# Polynomials with some roots whose product is 1

I asked this question in this post but have not got a full answer. So I post it again on MO.

Consider the complex coefficient polynomial equation \begin{eqnarray} x^n-\left(a_1+\binom{n}{1}\right)x^{n-1}+\cdots+(-1)^k\left(a_k+\binom{n}{k}\right)x^{n-k}+\cdots+(-1)^{n-1}\left(a_{n-1}+\binom{n}{n-1}\right)x+(-1)^n=0 \end{eqnarray} By Vieta Theorem, the product of its roots is 1. If we impose the condition that, among the $n$ roots, there exist $k$ roots (counted with multiplicity) whose product is 1, then $a_1, \cdots, a_{n-1}$ have to satisfy a polynomial equation $P(a_1, \cdots, a_{n-1})=0$, where $P\in\mathbb{C}[a_1, \cdots, a_{n-1}]$ has 0 as the constant term.

Question: Under what condition does $P$ has nonzero linear term?

Equivalently, I am asking for condition under which the affine hypersurface $V(P)\subset \mathbb{A}^{n-1}$ is smooth at the point $(0, 0, \cdots, 0)$.

The following are some easy examples I have worked out.

If $k=1$, then that means one of the roots is 1. Plugging $x=1$ to the original polynomial equation yields that $P$ can be \begin{eqnarray} \sum_{i=1}^{n-1} (-1)^ia_i \end{eqnarray} whose linear term is nonzero. For $k=2$, $n=3$ or $4$, $P$ also has nonzero linear term.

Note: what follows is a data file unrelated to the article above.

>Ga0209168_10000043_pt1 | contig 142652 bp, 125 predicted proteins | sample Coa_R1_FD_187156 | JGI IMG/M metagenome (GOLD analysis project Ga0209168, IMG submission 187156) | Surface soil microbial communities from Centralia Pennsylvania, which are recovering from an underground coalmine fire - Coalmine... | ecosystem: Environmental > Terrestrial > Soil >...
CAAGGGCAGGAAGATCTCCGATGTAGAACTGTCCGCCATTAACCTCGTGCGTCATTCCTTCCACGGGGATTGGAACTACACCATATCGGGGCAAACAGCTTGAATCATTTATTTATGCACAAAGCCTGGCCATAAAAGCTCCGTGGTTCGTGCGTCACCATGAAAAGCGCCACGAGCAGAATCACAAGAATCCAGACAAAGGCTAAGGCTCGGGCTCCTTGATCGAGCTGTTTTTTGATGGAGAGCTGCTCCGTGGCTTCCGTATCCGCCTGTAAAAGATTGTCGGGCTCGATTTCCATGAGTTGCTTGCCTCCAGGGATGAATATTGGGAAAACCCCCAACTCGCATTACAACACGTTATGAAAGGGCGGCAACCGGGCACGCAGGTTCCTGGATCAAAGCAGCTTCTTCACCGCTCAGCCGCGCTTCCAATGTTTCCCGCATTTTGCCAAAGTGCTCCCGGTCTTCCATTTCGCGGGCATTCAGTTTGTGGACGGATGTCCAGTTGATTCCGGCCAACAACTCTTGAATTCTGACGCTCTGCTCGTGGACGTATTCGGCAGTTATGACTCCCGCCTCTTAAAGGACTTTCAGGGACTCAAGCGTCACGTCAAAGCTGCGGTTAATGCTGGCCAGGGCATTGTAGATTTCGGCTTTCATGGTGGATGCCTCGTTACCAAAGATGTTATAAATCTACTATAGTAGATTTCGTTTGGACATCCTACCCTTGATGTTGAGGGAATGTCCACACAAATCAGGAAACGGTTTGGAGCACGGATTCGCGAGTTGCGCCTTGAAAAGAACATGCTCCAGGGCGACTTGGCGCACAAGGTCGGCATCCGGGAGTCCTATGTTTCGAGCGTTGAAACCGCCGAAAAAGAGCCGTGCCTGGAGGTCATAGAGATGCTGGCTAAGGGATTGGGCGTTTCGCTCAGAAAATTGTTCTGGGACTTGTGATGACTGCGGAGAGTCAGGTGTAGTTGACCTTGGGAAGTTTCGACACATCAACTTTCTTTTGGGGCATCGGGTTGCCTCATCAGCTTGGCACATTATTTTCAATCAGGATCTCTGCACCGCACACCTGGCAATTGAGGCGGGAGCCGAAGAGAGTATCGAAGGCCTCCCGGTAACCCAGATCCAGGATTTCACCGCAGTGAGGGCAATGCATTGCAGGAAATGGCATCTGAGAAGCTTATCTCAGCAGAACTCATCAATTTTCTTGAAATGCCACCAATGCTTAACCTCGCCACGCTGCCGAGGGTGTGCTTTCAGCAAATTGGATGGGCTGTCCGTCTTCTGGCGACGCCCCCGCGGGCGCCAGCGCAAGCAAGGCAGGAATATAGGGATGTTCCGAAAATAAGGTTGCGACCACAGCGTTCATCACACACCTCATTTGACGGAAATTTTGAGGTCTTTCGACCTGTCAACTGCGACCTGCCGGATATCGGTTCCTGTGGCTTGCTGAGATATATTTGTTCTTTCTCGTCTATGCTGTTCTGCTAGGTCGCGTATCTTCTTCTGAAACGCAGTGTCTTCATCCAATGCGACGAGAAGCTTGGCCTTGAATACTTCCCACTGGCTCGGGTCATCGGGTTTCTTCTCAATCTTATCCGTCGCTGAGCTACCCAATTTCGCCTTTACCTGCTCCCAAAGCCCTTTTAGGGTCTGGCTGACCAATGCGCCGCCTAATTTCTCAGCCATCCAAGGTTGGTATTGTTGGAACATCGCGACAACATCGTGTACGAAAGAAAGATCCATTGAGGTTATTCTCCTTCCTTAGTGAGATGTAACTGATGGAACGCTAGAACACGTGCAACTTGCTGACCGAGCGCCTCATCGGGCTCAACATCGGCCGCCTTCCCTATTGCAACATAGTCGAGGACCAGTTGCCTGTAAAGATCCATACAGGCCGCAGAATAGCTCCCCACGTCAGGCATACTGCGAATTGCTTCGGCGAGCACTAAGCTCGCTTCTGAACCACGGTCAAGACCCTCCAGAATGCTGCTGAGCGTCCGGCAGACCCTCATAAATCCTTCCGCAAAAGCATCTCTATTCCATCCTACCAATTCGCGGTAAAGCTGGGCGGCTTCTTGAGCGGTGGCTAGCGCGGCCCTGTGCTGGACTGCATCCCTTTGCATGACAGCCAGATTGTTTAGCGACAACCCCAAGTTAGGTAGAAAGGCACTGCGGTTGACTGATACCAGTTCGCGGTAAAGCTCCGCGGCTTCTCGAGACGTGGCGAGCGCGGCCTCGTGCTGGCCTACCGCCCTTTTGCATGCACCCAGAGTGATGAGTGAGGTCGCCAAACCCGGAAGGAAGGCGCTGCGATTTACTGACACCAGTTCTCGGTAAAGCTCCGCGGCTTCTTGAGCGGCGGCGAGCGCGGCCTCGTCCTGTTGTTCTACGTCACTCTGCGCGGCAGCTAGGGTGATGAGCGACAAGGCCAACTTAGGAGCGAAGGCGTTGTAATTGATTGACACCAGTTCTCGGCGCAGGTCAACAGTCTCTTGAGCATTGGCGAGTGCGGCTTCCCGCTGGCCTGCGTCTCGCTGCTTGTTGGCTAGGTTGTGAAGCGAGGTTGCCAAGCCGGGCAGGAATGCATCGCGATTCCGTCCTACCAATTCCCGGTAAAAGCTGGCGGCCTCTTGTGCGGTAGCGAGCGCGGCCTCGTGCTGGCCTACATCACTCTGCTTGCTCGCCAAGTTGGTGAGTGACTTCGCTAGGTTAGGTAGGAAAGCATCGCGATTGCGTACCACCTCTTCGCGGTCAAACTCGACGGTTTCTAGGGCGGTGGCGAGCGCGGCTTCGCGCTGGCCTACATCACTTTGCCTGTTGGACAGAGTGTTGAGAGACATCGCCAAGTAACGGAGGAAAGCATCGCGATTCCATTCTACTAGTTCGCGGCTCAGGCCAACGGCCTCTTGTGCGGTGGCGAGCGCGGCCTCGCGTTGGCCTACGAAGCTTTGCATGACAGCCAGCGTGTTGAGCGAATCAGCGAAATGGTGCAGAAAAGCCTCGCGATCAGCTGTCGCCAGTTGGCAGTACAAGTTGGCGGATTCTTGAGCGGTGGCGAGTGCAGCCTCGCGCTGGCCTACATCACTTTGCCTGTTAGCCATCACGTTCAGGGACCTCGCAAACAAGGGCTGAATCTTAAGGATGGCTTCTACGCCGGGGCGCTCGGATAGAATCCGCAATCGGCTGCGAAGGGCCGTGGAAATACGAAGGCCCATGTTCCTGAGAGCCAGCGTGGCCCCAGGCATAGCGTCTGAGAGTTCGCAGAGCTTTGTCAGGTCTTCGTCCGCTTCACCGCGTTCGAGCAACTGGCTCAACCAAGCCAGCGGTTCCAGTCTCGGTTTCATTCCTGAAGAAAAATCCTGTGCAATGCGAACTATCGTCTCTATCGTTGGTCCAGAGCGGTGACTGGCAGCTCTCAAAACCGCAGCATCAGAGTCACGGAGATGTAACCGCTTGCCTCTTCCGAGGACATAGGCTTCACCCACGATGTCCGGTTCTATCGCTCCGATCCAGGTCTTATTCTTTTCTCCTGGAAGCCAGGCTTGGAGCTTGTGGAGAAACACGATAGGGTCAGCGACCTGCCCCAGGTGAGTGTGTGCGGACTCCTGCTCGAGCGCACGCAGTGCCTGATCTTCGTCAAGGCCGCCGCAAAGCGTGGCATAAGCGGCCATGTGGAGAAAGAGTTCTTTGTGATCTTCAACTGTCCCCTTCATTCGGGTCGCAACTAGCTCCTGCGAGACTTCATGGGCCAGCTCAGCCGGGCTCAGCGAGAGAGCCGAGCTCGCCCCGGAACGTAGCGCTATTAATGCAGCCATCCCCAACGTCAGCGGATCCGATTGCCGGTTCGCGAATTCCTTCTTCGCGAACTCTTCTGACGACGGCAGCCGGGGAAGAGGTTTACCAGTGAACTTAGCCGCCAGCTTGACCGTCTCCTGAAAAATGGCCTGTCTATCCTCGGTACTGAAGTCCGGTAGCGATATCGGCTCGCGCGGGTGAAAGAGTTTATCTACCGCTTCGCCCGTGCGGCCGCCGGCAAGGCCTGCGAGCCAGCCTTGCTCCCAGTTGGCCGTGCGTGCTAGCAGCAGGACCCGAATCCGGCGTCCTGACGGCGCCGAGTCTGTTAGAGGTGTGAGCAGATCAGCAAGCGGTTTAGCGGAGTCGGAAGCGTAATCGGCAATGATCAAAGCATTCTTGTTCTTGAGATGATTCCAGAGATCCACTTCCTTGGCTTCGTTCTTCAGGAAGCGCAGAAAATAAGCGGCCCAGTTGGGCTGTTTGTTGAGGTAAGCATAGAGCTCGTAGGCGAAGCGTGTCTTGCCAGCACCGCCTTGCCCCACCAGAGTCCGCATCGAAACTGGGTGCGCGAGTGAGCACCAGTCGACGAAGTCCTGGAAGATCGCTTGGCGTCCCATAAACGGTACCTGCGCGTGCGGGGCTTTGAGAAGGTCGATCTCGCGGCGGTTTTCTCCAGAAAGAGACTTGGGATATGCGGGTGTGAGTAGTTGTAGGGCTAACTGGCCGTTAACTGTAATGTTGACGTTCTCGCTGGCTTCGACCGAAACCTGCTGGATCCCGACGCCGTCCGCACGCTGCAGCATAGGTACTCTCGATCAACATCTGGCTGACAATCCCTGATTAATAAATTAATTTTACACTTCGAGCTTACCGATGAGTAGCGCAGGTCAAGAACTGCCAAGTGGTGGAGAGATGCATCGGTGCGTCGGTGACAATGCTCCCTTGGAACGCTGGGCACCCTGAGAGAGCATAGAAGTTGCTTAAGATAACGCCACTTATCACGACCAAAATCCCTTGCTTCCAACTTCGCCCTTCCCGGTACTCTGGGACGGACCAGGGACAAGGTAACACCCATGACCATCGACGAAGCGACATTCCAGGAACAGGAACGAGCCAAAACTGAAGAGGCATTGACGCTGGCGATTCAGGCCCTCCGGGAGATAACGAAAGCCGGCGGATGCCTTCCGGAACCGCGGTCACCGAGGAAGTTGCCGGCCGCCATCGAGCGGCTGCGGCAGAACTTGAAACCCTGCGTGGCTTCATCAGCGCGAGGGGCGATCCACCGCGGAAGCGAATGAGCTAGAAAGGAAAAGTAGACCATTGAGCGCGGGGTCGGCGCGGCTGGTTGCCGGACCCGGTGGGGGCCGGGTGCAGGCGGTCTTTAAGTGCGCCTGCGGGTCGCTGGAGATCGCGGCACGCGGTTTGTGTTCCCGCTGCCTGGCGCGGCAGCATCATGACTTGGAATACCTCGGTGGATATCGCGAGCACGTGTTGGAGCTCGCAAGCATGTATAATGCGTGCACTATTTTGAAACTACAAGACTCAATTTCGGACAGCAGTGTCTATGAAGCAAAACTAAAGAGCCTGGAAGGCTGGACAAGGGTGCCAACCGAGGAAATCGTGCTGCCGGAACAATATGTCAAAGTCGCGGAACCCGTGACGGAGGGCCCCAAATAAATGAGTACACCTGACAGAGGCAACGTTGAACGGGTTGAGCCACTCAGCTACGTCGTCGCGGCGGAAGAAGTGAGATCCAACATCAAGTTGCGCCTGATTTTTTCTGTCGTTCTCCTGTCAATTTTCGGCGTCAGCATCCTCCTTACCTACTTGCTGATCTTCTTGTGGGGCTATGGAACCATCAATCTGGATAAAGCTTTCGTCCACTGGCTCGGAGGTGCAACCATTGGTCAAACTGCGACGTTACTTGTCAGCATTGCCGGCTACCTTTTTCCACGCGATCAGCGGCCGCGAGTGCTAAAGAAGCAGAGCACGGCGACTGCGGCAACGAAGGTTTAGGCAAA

If $k=2$ and $n=5$, then the original polynomial equation can be factored as

\begin{eqnarray} (x^3+px^2+qx-1)(x^2+rx+1)=0 \end{eqnarray} Comparing coefficients, we have \begin{align*} a_1&=-p-r-5\\ a_2&=pr+q-9\\ a_3&=-p-qr-9\\ a_4&=q-r-5 \end{align*} According to Mathematica, $P$ is, up to a constant multiple, \begin{eqnarray} -a_1^3+a_3 a_1^2+a_4 a_1^2+a_1^2+a_4^2 a_1-2 a_2 a_1+2 a_3 a_1-a_2 a_4 a_1-a_3 a_4 a_1-2 a_4 a_1-a_4^3+a_2^2+a_3^2+a_2 a_4^2+a_4^2-2 a_2 a_3+2 a_2 a_4-2 a_3 a_4\end{eqnarray} which does not have nonzero linear terms.

For $k=3$, $n=6$, $P$ is \begin{eqnarray} a_1^3-a_4 a_1^2+3 a_1^2-4 a_2 a_1+6 a_3 a_1-12 a_4 a_1+a_3 a_5 a_1+22 a_5 a_1+a_5^3-a_3^2-a_2 a_5^2+3 a_5^2+4 a_2 a_4-12 a_2 a_5+6 a_3 a_5-4 a_4 a_5\end{eqnarray} which again does not have nonzero linear terms. My guess is that, if $k\geq 2$ and $n-k\geq$ 2, then $P$ does not have nonzero linear term, except the case $k=2$, $n=4$.